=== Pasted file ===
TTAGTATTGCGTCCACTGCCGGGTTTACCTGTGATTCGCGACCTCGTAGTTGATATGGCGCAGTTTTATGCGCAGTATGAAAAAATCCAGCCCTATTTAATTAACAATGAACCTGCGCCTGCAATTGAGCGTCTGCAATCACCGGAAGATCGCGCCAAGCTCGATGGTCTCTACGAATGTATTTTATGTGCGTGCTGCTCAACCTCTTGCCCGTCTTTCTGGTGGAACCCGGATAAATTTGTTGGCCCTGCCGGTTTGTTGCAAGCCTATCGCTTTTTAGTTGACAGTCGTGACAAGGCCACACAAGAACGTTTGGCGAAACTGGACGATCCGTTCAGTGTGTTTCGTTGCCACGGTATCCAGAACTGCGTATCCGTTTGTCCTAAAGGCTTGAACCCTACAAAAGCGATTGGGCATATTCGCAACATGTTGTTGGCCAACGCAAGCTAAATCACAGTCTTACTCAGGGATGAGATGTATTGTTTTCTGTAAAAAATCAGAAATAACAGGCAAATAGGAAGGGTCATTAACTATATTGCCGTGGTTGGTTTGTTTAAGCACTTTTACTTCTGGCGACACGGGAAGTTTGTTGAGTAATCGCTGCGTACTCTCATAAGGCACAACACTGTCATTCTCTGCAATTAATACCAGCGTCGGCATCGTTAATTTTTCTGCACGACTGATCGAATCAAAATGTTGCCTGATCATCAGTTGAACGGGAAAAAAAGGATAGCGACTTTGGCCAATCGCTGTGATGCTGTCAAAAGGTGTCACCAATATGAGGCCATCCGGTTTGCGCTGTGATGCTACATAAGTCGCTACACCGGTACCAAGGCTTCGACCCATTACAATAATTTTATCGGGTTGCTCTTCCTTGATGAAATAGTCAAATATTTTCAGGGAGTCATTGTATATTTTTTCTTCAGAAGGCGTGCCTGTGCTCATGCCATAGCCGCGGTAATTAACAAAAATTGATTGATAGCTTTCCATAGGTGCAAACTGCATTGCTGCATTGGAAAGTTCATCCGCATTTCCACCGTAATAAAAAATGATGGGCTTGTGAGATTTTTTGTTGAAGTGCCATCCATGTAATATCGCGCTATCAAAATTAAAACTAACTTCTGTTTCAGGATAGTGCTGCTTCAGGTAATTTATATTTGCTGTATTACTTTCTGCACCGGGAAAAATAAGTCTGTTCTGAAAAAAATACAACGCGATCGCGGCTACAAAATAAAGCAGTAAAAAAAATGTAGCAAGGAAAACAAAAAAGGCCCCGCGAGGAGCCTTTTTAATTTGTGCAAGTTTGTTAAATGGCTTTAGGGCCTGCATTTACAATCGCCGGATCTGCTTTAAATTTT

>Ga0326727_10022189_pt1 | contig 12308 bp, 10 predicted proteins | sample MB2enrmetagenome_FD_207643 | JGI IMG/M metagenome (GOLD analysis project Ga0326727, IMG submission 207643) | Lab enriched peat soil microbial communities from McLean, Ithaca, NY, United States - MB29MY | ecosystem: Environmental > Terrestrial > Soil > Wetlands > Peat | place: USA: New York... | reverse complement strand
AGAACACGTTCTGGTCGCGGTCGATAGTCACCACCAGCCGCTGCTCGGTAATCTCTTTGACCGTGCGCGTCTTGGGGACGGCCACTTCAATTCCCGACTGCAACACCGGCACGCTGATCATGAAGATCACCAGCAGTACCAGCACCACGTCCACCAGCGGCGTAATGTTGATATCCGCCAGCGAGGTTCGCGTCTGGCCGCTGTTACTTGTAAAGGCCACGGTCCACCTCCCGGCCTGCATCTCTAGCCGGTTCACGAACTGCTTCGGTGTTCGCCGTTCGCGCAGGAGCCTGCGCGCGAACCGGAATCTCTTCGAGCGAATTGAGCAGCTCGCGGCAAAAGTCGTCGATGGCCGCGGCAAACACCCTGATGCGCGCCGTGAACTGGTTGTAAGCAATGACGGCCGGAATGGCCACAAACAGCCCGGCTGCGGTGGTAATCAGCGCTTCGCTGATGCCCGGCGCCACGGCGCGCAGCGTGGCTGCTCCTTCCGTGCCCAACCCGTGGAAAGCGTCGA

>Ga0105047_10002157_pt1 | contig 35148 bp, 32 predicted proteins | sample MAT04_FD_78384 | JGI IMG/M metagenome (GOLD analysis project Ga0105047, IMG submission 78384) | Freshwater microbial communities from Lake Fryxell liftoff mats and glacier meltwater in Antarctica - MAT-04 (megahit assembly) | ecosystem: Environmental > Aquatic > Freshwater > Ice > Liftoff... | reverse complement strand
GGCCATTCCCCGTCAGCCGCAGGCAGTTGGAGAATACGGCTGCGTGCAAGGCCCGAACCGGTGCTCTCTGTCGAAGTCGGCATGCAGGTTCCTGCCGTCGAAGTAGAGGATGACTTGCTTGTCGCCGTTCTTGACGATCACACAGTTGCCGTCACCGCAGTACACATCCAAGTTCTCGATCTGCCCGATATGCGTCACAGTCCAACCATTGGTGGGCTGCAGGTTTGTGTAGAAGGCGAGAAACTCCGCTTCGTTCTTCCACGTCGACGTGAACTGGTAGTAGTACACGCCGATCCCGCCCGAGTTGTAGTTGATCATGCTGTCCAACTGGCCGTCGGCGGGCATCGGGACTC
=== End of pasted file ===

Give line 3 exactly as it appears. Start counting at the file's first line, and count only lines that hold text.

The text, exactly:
AGAACACGTTCTGGTCGCGGTCGATAGTCACCACCAGCCGCTGCTCGGTAATCTCTTTGACCGTGCGCGTCTTGGGGACGGCCACTTCAATTCCCGACTGCAACACCGGCACGCTGATCATGAAGATCACCAGCAGTACCAGCACCACGTCCACCAGCGGCGTAATGTTGATATCCGCCAGCGAGGTTCGCGTCTGGCCGCTGTTACTTGTAAAGGCCACGGTCCACCTCCCGGCCTGCATCTCTAGCCGGTTCACGAACTGCTTCGGTGTTCGCCGTTCGCGCAGGAGCCTGCGCGCGAACCGGAATCTCTTCGAGCGAATTGAGCAGCTCGCGGCAAAAGTCGTCGATGGCCGCGGCAAACACCCTGATGCGCGCCGTGAACTGGTTGTAAGCAATGACGGCCGGAATGGCCACAAACAGCCCGGCTGCGGTGGTAATCAGCGCTTCGCTGATGCCCGGCGCCACGGCGCGCAGCGTGGCTGCTCCTTCCGTGCCCAACCCGTGGAAAGCGTCGA